If South Africa is known for only one thing, it is the incredible wildlife that roam its lands. Yet in the four months since Spencer and I moved here, we had yet to spot much more than lizards and house pets in the city. So with the arrival of my sister and nephew, it was time to head into the bush.
Today is Freedom day in South Africa, commemorating 22 years since the first democratic election was held here, marking the official end of institutionalized colonialism and apartheid in the country. This weekend, we got a glimpse at both South Africa’s dark past and bright future at Constitution Hill.
It has been a quiet week, as we gear up for our next big trip to Mozambique on Thursday. Spencer has been working extra hard on school work. As for me, I thought I’d take this down time to give you an idea what I get up to to on an average day.
For all its diversity and inequality, the inclusiveness of Johannesburg sometimes cathces me by surprise. South Africa still has a long way to go towards being a fully equal society, and there are times when it seems terribly segregated. But here in the heart of the “Rainbow Nation,” there is an energy of improvement and an economic drive that seems to transcend much of the racial weight that has for so long been a burden on this society. The people of Joburg are driven and hopeful, and see themselves as part of a cosmopolitan city, rather than just members of any race, ethnic group or gender.
This past weekend, I saw this positivity and inclusivity in action. I was lucky enough to win tickets to the Grand White Dinner, courtesy of Marie Claire Magazine. The concept of the Grand White is fairly simple: the day of the event, you get a text with the location of the party. Show up dressed in all white (with a touch of green), bring along a picnic and drinks, find your seat a long table and decorate (with more white and green), then enjoy the atmosphere and dance floor into the night.
Spencer has been away this week on a class trip, so I have been looking for new activities and ways to get involved around Joburg. Through a new friend, I was introduced to the charity knit-a-square, and immediately loved the idea.
The concept of knit-a-square is to have people from all over the world send in 8×8 inch (20cm) squares, which are then sewn together, 35 at a time, to make blankets. These blankets, along with hats and hand-warmers and cuddly toys that the generous knitters send over, are distributed to street children, AIDs orphans, and other vulnerable children around the city.
The company that collects trash in Johannesburg – the superbly named Pikitup – has been on strike for four weeks now. The workers that are part of the SA Municipal Workers Union (Samwu) are demanding salary increases and a change of leadership. The striking is illegal and has been quite contentious, and negotiations don’t yet seem to be reaching any kind of conclusion. Scabs have been working through the night to pick up the backlog of rubbish, but have apparently been facing intimidation and even violent threats.
The striking Pikitup workers have been hitting the streets downtown, overturning trash cans throughout the Central Business District. The growing piles of trash and the scattered litter through the streets was enough reason for us to look for somewhere a little less urban to spend our Saturday.
Joburg is full of surprises. Surprise lightning storms, surprise pot holes, surprise power outages. But mostly good surprises, like a pop-up restaurant based around the concept of a Scottish Whisky, housed in a old mining warehouse that has been converted into a hip market in a forgotten, industrial corner of the city.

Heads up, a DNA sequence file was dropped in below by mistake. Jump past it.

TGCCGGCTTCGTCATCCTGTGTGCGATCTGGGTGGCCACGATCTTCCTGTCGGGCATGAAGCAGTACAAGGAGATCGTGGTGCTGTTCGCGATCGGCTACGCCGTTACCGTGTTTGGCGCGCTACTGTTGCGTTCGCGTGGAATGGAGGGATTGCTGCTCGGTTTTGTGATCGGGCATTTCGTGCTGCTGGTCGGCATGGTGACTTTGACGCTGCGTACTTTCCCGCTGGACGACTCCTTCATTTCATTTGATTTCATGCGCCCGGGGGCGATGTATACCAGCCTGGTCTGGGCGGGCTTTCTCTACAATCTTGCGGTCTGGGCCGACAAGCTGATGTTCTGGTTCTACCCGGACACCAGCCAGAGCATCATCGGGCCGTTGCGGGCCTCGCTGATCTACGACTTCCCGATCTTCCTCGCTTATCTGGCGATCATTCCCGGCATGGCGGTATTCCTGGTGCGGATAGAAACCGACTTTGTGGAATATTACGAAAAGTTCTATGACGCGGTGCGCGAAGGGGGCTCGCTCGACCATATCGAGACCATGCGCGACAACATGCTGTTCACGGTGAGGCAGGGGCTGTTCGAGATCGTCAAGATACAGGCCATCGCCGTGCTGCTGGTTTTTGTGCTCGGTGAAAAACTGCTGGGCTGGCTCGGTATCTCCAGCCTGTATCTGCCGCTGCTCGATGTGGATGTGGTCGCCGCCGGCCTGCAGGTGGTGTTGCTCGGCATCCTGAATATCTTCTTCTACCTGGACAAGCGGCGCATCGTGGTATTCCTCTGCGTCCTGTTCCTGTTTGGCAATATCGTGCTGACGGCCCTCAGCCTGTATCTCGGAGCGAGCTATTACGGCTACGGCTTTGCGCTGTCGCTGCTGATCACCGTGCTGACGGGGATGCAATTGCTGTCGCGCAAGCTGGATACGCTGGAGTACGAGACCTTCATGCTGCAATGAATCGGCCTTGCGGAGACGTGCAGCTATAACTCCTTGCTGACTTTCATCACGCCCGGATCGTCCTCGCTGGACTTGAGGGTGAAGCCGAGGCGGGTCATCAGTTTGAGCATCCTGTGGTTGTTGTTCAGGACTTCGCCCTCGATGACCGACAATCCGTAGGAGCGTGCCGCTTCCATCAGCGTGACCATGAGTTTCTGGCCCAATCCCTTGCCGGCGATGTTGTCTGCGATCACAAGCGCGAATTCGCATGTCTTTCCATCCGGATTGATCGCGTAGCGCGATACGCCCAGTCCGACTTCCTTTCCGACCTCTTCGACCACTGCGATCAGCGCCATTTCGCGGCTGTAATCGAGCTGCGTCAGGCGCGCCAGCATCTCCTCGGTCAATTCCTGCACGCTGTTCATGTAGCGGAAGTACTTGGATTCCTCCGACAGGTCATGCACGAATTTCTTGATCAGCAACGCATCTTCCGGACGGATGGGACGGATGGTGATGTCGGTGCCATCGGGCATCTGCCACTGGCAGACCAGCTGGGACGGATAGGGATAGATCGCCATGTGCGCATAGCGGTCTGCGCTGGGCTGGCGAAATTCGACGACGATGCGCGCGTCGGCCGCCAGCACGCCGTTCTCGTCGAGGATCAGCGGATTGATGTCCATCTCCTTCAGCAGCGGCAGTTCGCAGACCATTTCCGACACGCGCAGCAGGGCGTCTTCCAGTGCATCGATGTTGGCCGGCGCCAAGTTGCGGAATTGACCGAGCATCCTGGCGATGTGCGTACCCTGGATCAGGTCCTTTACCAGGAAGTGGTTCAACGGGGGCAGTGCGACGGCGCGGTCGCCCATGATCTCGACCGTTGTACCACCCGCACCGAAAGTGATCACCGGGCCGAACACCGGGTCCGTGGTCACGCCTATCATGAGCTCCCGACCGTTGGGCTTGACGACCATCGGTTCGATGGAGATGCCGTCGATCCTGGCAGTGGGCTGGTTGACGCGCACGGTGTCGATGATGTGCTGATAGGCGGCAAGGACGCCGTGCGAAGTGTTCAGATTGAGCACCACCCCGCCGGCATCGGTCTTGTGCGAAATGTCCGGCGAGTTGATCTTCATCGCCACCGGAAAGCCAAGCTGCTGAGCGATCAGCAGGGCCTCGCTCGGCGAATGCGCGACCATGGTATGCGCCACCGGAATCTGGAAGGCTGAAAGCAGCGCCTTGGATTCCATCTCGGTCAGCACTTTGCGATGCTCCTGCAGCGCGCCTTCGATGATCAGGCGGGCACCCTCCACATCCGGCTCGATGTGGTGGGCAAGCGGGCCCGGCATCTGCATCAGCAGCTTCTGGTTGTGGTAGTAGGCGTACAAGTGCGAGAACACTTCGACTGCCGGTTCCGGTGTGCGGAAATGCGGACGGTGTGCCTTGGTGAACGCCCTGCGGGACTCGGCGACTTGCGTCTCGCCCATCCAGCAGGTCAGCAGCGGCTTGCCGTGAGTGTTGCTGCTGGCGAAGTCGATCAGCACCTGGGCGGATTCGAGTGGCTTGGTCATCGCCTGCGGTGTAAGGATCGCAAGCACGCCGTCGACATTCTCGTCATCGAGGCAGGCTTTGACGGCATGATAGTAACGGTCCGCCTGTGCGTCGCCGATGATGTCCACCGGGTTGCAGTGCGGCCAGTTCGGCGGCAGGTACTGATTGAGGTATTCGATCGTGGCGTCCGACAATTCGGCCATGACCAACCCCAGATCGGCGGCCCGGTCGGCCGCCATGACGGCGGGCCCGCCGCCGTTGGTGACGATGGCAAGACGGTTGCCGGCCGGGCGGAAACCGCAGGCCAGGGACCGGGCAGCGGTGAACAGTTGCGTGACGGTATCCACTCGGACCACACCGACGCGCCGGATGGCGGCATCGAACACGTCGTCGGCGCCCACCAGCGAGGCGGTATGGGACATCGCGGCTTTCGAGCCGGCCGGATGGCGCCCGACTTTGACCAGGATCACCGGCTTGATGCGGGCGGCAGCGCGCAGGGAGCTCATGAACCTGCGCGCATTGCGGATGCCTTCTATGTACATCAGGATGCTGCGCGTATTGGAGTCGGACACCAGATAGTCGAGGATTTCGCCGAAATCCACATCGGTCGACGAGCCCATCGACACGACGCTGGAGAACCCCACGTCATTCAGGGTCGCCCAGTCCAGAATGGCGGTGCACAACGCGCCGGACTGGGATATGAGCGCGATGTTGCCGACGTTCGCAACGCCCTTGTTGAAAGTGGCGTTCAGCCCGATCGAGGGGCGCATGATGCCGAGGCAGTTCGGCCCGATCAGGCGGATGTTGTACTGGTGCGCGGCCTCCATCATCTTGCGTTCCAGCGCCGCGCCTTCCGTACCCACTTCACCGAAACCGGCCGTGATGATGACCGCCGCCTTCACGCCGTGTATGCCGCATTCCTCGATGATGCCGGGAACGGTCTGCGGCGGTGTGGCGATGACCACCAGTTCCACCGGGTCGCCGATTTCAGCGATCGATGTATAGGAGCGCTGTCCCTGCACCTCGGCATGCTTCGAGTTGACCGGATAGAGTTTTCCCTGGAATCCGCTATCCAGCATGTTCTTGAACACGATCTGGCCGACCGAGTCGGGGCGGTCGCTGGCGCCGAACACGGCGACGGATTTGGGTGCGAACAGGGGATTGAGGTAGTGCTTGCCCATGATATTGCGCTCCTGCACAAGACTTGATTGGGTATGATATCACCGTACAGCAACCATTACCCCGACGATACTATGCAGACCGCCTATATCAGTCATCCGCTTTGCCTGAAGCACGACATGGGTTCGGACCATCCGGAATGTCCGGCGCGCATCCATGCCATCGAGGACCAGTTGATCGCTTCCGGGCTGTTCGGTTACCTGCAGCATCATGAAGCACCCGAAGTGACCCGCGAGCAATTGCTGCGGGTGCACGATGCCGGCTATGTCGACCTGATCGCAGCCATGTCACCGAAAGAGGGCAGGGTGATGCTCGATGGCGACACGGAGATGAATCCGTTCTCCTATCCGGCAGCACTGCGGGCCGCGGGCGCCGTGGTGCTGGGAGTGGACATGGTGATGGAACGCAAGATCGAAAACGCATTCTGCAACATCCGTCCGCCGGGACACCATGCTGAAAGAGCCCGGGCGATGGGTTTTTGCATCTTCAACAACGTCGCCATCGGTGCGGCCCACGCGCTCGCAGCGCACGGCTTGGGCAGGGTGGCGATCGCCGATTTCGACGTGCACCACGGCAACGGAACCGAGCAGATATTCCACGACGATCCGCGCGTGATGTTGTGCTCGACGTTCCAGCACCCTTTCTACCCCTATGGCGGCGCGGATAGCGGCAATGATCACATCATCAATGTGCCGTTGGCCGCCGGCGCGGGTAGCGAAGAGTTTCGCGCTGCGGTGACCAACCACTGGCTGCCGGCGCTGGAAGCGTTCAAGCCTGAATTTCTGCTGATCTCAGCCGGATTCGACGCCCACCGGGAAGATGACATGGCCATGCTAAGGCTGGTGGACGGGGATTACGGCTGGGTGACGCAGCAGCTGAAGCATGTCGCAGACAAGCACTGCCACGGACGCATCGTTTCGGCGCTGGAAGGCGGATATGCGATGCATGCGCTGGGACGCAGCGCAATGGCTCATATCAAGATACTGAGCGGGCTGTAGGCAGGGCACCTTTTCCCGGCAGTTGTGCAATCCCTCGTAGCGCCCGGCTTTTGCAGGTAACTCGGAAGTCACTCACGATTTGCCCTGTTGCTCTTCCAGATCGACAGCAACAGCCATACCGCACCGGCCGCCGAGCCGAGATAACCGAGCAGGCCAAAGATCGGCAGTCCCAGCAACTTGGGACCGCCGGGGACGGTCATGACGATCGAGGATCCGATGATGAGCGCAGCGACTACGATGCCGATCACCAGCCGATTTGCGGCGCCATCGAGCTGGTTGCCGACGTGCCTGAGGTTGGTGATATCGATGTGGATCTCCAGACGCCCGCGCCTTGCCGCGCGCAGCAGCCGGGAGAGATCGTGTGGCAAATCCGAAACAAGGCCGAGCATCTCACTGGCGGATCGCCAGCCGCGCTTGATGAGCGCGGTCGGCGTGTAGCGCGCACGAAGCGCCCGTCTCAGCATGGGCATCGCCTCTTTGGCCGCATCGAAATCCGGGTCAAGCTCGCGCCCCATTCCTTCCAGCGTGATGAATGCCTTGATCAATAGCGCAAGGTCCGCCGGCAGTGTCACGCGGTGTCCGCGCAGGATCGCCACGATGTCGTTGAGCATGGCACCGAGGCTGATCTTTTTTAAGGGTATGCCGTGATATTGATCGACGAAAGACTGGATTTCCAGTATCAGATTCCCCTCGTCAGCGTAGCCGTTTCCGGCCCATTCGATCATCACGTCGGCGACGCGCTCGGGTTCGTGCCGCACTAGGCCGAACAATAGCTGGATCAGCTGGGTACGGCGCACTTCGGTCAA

South Africa is known for its beautiful landscapes, delicious wine, and fascinating history. Primarily, though, it’s known for its animals: the elephants, giraffes, lions, and zebras. As of this week, we have been here for 2 months (!), but thus far, we have not really seen much of the fauna that South Africa is famous for. Aside from a playful monkey and some gentle cheetahs, we have not yet encountered most of the species this country has to offer. There are only four main varieties of wildlife that occupy Joburg. I’ll break them down for you.
Ok folks, back to South Africa!
Johannesburg is a HUGE city. We have barely explored even a tiny bit of it, having seen some of the downtown and lots of the northern suburbs. But the vast majority of the population lives in townships on the outskirts of the city.
Today marked my official foray into the sport of orienteering. A couple weeks ago during my orientation weeks at Wits, I was looking for the football and futsal club tables to sign up. Unexpectedly, a booth caught my eye because of the large map displayed behind a bored-looking student. I reached the booth to find it was the Wits Orienteering Club, and was greeted with enthusiasm by the student as if I had finally broken the monotony of her post. I heard of Orienteering before but let her know I was new to the sport. I enjoy hiking and enjoy maps, so it didn’t take much for her to sell me on joining the club.
The basic premise of orienteering is that the participant is given a map of a defined area – a farm, park, neighborhood, etc. – and the goal is to navigate through the map based on a predetermined route marked by waypoints. The key is that each waypoint must be reached in a particular order, and if you accidentally break that order and tag in to the wrong waypoint, you’re disqualified. The most popular players of this sport are in the UK and Europe, where there is a professional league with events across the continent. After seeing a promotional video during my first club meeting, it seems the pros all have one thing in common: lankiness. I don’t know if that’s a coincidence or just a result of the sport essentially being a long-distance running competition with the added wrinkle of navigation.